BURNS, OREGON - At 11:15 a.m. on February 11, 2016, the last of the remaining occupiers of the Malheur National Wildlife Refuge walked out and surrendered to the Federal Bureau of Investigation. Cliven Bundy, father of occupiers Ammon and Ryan Bundy, who was presumably heading to the refuge, was arrested as he got off the plane at Portland International Airport just after 10 pm on February 10. At Malheur, the final 18 hours of the standoff were livestreamed on YouTube. Tens of thousands listened as an FBI negotiator known as “Mark,” and Nevada Assemblywoman Michele Fiore, talked on the phone with the holdouts. Jeff Banta of Nevada and Sean and Sandy Anderson of Idaho surrendered an hour before the last holdout, 27-year-old Ohio resident David Fry abandoned his talk of suicide and violence and put down his gun, nevertheless declaring war against the federal government.
To shouts of “Hallelujah!” the 41-day armed takeover of the Malheur National Wildlife Refuge was over.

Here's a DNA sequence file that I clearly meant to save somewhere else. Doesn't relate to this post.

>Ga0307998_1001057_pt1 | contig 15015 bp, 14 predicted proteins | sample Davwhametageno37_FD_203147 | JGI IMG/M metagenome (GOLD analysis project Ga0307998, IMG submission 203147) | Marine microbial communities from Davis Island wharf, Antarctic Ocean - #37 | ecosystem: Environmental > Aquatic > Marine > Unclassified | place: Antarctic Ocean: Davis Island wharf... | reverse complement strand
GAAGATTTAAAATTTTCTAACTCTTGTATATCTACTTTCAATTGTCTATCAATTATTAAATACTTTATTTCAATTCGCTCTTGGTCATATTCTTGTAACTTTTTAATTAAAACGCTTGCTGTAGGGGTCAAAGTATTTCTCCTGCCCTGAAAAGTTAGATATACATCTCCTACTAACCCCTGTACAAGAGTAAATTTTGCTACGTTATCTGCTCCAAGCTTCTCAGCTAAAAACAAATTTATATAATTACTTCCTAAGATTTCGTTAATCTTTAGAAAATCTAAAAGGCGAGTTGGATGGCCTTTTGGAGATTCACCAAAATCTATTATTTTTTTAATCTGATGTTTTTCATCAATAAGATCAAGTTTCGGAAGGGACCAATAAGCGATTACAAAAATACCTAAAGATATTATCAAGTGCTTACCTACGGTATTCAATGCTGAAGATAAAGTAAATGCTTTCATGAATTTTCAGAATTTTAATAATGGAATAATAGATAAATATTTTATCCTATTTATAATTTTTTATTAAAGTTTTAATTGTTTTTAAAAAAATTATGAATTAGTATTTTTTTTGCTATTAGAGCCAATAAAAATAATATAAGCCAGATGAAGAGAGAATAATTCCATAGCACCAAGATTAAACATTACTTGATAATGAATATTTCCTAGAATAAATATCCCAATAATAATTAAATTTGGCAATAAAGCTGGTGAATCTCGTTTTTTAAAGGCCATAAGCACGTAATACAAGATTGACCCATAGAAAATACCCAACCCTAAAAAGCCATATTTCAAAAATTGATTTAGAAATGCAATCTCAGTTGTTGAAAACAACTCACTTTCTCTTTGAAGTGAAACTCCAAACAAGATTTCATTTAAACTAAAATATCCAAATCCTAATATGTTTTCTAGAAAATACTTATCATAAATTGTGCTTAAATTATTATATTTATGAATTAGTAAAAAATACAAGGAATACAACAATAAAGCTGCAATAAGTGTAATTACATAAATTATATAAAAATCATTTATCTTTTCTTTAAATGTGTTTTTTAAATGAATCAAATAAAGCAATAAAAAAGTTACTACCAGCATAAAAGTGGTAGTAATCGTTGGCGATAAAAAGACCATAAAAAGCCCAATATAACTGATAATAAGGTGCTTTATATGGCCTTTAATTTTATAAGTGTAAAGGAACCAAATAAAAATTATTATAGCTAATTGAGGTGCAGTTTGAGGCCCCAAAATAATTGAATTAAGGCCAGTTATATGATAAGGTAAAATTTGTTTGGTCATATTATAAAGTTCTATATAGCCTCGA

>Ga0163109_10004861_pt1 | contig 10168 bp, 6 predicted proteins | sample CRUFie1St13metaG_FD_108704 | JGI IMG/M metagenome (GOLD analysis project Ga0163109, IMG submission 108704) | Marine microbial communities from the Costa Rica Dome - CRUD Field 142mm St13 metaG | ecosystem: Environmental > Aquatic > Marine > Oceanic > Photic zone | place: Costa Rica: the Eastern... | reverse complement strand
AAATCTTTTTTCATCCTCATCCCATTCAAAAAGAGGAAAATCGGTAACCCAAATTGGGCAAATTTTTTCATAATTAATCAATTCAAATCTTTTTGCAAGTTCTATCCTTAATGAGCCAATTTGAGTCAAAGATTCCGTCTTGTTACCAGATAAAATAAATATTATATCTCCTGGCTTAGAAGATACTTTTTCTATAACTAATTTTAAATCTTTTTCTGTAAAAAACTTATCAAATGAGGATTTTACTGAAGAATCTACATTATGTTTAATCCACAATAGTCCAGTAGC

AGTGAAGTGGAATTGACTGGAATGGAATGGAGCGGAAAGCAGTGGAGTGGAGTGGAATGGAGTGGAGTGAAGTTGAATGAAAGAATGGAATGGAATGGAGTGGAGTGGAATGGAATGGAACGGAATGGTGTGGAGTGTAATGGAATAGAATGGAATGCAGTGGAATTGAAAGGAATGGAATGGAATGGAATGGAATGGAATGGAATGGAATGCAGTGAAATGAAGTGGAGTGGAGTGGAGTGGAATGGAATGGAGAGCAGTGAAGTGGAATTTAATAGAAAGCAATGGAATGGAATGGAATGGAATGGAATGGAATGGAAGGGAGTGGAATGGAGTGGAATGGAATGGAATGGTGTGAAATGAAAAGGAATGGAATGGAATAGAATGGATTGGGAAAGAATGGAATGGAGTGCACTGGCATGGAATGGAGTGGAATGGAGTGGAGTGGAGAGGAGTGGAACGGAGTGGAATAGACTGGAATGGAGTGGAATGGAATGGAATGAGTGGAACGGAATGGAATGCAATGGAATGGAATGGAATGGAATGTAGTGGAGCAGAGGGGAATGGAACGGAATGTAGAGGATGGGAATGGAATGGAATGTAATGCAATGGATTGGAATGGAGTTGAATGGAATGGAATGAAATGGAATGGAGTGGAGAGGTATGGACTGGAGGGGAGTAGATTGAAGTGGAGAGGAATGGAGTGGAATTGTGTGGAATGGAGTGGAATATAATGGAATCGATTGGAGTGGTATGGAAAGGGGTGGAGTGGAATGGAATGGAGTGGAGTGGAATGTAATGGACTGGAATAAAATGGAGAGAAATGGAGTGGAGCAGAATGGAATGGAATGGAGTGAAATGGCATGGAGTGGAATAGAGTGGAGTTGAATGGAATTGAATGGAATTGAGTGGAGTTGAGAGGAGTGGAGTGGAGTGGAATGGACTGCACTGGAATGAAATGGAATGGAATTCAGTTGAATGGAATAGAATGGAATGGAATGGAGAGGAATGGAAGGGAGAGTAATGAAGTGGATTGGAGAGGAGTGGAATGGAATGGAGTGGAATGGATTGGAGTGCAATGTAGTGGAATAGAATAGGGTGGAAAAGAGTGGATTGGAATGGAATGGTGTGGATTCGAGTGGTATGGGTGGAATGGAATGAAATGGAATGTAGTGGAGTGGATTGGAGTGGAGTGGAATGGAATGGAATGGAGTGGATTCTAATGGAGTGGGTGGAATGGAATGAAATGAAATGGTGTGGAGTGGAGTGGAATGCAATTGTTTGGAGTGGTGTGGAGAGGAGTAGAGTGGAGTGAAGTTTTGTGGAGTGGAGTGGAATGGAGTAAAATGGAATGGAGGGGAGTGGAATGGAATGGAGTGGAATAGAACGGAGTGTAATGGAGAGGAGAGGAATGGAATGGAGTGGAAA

Spring and autumn are the best times of year to visit Malheur, a time when millions of birds stop on their migrations in one of the most remote wildlife refuges in the United States. Malheur is crucial to the birds of the Pacific Flyway. It covers more than 187,000 acres of habitat — wetlands, riparian areas, meadows, and uplands. More than 320 bird and 58 mammal species use the refuge for rest, food, water and nesting. During migration, the refuge regularly supports hundreds of thousands of waterfowl and tens of thousands of shorebirds, including a significant portion of the total populations of several species. The refuge can be accessed by visitors from Burns, Oregon.
On October 7, 2015, in the federal district court in Eugene, Oregon, 73-year-old rancher Dwight Hammond and his 46-year-old son Steven Hammond were re-sentenced to five years in prison for arson on federal lands near Burns, Oregon. Federal District Judge Ann Aiken ordered that they return to prison on January 4, 2016, specifying that their sentences would be credited for time already served. Both of the Hammonds reported to prison in California as ordered.
The Hammonds were convicted of arson in 2012 by a jury of their eastern Oregon peers in Pendleton, Oregon.
After a two-week trial, the jury convicted both Hammonds of starting a 2001 fire called the Hardie-Hammond fire, and convicted Steven Hammond of setting a 2006 fire known as the Krumbo Butte fire. Of nine counts of repeated arsons from 1999 through 2006, damaging federal lands, witness tampering, and risk of injury to firefighters and other persons, the jury rendered no verdict on four charges, and found one or the other of the Hammonds guilty on the remaining five charges.